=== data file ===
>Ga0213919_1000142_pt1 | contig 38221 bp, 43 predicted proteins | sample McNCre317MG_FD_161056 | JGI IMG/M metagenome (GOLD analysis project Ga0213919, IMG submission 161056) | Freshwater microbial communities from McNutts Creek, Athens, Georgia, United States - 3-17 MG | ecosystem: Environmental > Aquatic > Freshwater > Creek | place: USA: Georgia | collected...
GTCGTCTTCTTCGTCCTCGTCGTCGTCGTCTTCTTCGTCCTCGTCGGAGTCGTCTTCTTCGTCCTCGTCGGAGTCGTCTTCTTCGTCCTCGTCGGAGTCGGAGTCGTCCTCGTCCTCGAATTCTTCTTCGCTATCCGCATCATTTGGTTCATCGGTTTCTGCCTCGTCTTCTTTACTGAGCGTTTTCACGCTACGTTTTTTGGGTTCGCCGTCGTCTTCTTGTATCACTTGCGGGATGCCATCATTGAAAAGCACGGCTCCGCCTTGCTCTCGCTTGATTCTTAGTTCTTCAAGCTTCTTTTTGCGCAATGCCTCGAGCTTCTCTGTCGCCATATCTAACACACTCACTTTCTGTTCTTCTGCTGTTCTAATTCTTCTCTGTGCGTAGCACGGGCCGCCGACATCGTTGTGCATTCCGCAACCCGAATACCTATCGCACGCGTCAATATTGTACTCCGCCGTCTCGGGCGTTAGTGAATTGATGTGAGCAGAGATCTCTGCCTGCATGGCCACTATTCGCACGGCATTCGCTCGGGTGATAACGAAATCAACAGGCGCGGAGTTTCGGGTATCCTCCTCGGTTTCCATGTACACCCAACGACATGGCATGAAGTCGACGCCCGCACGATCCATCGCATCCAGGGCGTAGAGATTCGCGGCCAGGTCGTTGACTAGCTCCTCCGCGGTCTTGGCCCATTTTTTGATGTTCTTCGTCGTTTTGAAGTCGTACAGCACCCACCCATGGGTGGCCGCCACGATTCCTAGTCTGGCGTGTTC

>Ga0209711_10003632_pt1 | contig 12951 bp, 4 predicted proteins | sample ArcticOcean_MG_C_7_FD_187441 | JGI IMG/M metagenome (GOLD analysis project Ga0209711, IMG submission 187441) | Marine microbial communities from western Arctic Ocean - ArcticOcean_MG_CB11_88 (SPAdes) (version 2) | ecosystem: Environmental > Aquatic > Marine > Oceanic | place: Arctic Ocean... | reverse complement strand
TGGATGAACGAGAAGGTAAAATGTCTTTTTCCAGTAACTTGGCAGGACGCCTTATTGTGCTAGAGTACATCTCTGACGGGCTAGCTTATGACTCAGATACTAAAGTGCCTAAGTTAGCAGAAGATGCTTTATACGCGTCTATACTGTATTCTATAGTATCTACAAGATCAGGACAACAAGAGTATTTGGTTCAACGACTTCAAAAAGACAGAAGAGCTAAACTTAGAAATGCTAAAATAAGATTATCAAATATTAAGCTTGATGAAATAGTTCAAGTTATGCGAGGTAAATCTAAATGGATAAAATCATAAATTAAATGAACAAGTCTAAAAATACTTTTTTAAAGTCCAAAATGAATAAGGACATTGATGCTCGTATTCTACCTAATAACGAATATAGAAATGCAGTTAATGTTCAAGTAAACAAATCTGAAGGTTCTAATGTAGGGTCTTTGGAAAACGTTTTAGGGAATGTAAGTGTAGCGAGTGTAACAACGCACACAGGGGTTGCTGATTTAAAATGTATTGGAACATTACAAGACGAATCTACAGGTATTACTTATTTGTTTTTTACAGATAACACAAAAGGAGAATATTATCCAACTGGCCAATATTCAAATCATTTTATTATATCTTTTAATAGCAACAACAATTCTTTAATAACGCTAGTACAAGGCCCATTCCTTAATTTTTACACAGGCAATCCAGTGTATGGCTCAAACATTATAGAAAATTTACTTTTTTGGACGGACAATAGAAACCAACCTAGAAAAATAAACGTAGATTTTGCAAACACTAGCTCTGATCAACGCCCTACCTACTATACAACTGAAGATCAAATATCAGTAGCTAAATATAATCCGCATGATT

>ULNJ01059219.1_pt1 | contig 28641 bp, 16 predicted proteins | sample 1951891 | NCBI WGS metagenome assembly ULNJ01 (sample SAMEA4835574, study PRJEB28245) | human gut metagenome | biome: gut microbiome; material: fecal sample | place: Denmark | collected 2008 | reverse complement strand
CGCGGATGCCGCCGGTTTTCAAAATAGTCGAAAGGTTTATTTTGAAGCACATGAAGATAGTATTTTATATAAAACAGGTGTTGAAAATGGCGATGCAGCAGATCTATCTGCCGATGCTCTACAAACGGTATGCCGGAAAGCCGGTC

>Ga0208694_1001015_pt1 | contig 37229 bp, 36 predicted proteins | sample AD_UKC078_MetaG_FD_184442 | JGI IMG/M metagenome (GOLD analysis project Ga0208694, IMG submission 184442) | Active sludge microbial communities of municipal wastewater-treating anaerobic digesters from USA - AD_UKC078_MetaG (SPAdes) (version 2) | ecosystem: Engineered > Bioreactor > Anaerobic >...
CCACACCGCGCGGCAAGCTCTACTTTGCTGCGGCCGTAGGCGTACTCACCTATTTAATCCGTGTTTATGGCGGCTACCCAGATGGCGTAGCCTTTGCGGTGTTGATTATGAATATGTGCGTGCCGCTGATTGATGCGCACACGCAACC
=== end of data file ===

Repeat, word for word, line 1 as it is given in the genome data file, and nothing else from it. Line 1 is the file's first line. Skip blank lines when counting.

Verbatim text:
>Ga0213919_1000142_pt1 | contig 38221 bp, 43 predicted proteins | sample McNCre317MG_FD_161056 | JGI IMG/M metagenome (GOLD analysis project Ga0213919, IMG submission 161056) | Freshwater microbial communities from McNutts Creek, Athens, Georgia, United States - 3-17 MG | ecosystem: Environmental > Aquatic > Freshwater > Creek | place: USA: Georgia | collected...